In every State and Territory, the limitation period for an action in defamation claims is one year following the publication of the defamatory material. If a person fails to start court proceedings within this period, they will not be able to bring an action in defamation. This is one of the reasons why it is imperative to obtain legal advice from a reputable defamation lawyer at the earliest opportunity.

The timing of the ‘publication’ however, has been the subject of significant debate in the Courts. It is always prudent however to seek legal advice as soon as you see the publication and have evidence of the published material with a timestamped photograph or screenshot.

Defamation and anti-defamation laws are civil, not criminal, matters.  When it comes to defamation damages, the amount is not fixed and depends on the circumstances of the case. Where the publication of defamatory material has caused significant harm to a plaintiff, such as financial loss or personal hardship, a larger award is more likely to be granted.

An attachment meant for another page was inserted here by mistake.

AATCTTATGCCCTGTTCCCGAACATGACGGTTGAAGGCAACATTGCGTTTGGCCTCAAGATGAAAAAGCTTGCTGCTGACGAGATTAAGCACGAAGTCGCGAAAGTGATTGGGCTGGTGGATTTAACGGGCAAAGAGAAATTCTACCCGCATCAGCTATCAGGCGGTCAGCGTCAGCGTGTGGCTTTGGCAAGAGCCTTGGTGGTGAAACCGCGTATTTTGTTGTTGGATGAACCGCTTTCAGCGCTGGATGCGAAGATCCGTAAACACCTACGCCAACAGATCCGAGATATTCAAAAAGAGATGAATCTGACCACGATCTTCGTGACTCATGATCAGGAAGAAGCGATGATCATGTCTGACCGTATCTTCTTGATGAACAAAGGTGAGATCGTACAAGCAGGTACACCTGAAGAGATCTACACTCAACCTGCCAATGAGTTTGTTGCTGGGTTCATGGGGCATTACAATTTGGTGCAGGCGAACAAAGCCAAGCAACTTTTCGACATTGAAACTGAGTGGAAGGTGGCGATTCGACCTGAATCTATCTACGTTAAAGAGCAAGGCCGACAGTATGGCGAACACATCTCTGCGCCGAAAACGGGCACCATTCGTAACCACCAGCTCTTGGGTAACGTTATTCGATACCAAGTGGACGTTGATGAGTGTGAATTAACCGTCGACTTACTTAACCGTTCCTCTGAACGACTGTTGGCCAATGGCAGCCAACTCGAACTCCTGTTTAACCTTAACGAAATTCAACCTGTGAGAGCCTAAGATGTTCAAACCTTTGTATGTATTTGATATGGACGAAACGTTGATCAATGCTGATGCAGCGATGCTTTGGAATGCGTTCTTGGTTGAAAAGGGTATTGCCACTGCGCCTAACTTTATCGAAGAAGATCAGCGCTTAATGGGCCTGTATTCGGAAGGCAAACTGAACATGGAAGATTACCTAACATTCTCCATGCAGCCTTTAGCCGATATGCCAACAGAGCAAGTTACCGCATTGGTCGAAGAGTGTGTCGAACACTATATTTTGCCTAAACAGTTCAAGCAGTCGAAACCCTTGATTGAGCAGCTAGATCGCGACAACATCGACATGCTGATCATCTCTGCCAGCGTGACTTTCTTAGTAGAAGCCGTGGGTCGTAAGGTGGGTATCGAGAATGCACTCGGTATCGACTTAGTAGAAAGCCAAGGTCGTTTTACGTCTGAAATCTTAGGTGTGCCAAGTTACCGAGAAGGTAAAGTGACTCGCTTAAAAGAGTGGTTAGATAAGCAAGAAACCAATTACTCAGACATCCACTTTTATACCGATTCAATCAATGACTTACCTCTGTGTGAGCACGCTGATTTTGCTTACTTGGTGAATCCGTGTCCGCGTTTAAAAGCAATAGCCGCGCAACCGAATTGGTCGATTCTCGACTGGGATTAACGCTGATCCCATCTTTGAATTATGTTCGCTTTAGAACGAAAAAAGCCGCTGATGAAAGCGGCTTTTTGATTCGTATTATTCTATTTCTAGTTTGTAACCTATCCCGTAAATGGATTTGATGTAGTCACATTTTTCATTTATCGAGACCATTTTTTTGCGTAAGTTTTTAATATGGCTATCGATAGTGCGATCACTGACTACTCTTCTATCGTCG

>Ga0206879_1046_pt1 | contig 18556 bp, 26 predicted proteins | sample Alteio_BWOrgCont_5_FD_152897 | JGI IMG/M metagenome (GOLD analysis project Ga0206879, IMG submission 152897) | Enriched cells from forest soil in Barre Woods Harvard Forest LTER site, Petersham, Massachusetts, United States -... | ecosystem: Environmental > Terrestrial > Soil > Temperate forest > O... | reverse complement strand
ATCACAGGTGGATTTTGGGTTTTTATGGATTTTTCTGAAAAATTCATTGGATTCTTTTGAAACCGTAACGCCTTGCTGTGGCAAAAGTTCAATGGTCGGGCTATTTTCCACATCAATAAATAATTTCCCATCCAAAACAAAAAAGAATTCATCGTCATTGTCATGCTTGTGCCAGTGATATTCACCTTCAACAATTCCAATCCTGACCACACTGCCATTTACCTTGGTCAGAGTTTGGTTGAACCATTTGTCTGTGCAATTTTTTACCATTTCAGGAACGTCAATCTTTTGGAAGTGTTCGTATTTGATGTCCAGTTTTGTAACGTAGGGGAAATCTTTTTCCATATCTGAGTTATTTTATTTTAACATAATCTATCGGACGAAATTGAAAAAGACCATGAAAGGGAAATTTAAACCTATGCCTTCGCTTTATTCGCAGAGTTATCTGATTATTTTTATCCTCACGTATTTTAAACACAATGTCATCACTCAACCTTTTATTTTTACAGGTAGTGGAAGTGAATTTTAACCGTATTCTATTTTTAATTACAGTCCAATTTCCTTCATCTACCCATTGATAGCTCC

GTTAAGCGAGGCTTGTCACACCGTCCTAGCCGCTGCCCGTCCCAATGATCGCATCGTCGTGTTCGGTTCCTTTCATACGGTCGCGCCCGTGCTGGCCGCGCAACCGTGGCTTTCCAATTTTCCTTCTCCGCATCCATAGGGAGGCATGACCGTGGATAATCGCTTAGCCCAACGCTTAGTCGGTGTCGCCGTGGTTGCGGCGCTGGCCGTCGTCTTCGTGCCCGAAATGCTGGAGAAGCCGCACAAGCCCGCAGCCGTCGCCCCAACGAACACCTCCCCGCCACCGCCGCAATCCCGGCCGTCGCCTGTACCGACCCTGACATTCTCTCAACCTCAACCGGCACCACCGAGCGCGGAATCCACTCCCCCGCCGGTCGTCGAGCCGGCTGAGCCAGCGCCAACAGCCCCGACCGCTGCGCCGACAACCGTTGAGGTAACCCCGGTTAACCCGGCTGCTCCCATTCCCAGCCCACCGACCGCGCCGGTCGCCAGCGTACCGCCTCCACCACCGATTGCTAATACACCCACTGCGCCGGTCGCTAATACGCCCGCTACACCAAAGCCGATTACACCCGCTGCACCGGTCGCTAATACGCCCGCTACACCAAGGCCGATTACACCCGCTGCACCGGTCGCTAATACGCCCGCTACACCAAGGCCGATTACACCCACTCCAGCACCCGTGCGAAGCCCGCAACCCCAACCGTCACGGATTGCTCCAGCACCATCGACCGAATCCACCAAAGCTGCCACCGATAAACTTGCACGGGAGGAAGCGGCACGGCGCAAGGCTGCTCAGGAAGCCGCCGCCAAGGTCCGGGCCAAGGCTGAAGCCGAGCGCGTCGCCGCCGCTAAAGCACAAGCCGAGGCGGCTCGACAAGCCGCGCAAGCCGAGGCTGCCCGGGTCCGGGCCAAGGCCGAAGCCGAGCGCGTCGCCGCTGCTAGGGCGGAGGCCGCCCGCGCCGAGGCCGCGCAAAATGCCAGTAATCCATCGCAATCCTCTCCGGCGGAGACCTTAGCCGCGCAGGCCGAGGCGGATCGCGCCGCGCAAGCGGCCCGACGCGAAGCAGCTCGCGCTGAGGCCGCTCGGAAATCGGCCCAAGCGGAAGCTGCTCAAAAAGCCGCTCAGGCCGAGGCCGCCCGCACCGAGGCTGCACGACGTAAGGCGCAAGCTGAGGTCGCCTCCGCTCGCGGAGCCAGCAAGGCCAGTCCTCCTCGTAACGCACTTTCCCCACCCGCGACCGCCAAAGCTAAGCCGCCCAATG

No matter what the likely damages are, Court proceedings usually involve significant costs, so any action in defamation should be taken very seriously and advice should be sought before contemplating issuing proceedings. There are also vital pre-litigation steps to undertake before a party is eligible to commence proceedings for defamation.

Defences to defamation

The defences to defamation are notoriously difficult to establish.  While the complainant need not prove the material is false, the defendant can escape liability by showing that it’s true.

In the Christian Porter and ABC defamation case, ABC would have needed to prove matters from more than 30 years ago raised in a letter by a woman who has since passed away.